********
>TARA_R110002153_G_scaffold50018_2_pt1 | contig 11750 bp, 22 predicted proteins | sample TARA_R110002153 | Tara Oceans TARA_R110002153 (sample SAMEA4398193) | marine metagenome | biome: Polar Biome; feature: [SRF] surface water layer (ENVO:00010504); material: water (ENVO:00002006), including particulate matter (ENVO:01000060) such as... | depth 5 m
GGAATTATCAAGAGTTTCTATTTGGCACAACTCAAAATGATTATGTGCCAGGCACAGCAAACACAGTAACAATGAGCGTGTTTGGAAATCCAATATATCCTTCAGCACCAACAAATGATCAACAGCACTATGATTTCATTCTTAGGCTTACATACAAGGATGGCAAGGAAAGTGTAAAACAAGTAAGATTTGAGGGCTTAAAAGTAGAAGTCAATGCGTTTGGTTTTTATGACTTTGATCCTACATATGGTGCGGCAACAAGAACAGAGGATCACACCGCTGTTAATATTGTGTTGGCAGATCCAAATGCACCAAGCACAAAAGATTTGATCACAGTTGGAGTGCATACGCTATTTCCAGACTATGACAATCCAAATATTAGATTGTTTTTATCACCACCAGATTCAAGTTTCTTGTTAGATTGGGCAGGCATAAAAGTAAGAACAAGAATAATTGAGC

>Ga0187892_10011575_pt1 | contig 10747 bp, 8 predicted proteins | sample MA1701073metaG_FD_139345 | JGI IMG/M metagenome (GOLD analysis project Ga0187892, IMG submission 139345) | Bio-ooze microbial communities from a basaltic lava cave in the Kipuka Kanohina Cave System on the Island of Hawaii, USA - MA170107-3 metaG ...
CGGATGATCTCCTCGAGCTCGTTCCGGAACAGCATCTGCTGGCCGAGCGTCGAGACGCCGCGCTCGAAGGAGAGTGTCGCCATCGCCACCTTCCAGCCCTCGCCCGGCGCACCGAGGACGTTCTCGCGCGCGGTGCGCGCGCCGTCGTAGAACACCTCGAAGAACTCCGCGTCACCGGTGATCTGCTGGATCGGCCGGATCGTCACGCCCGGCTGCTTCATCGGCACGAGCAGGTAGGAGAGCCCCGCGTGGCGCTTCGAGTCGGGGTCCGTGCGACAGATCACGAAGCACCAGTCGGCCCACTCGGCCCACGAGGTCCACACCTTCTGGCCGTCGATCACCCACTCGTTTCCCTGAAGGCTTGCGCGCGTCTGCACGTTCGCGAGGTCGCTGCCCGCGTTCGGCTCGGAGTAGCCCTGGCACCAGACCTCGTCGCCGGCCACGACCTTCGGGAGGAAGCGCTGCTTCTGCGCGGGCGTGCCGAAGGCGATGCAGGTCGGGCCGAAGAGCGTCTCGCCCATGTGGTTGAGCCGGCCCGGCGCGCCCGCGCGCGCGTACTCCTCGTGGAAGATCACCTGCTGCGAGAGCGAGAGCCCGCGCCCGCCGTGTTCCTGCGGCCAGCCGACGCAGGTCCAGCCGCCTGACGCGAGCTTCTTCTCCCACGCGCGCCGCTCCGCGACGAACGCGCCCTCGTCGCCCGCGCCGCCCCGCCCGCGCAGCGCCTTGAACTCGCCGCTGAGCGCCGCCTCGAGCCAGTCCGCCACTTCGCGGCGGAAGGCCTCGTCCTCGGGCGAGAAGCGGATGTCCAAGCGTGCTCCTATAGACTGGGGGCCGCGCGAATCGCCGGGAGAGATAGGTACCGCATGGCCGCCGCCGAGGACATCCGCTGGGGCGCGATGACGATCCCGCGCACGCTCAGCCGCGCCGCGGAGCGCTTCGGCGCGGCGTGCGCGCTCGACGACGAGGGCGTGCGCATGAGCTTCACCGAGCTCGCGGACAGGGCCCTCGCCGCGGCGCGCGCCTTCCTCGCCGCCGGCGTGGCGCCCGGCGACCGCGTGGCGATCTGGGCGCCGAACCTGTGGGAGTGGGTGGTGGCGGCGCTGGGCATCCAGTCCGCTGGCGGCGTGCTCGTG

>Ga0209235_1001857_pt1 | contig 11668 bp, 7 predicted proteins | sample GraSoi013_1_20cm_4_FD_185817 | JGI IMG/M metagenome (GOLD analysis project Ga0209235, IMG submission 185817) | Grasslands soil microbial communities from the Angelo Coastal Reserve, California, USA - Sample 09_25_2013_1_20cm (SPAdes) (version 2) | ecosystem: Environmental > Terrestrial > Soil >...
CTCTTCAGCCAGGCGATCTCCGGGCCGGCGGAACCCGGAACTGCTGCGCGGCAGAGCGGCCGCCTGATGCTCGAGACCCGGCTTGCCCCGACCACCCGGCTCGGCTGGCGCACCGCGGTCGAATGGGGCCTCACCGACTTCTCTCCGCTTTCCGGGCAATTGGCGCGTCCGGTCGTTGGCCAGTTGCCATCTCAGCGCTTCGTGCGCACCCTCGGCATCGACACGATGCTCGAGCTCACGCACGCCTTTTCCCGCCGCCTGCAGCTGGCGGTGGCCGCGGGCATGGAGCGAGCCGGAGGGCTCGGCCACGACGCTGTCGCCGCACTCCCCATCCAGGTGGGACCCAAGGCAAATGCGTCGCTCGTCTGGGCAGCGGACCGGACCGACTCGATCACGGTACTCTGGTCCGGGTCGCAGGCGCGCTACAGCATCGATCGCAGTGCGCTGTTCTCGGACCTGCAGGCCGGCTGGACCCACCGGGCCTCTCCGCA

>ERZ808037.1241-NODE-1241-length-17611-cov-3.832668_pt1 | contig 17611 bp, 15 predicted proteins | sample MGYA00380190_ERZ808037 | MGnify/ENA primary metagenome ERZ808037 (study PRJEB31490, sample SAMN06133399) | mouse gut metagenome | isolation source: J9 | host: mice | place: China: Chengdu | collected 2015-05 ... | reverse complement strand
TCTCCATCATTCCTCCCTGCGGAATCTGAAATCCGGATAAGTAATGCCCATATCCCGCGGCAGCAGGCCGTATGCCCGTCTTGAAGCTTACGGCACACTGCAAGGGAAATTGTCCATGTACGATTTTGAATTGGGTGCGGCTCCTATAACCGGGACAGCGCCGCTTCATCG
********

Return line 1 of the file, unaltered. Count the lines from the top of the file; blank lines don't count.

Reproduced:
>TARA_R110002153_G_scaffold50018_2_pt1 | contig 11750 bp, 22 predicted proteins | sample TARA_R110002153 | Tara Oceans TARA_R110002153 (sample SAMEA4398193) | marine metagenome | biome: Polar Biome; feature: [SRF] surface water layer (ENVO:00010504); material: water (ENVO:00002006), including particulate matter (ENVO:01000060) such as... | depth 5 m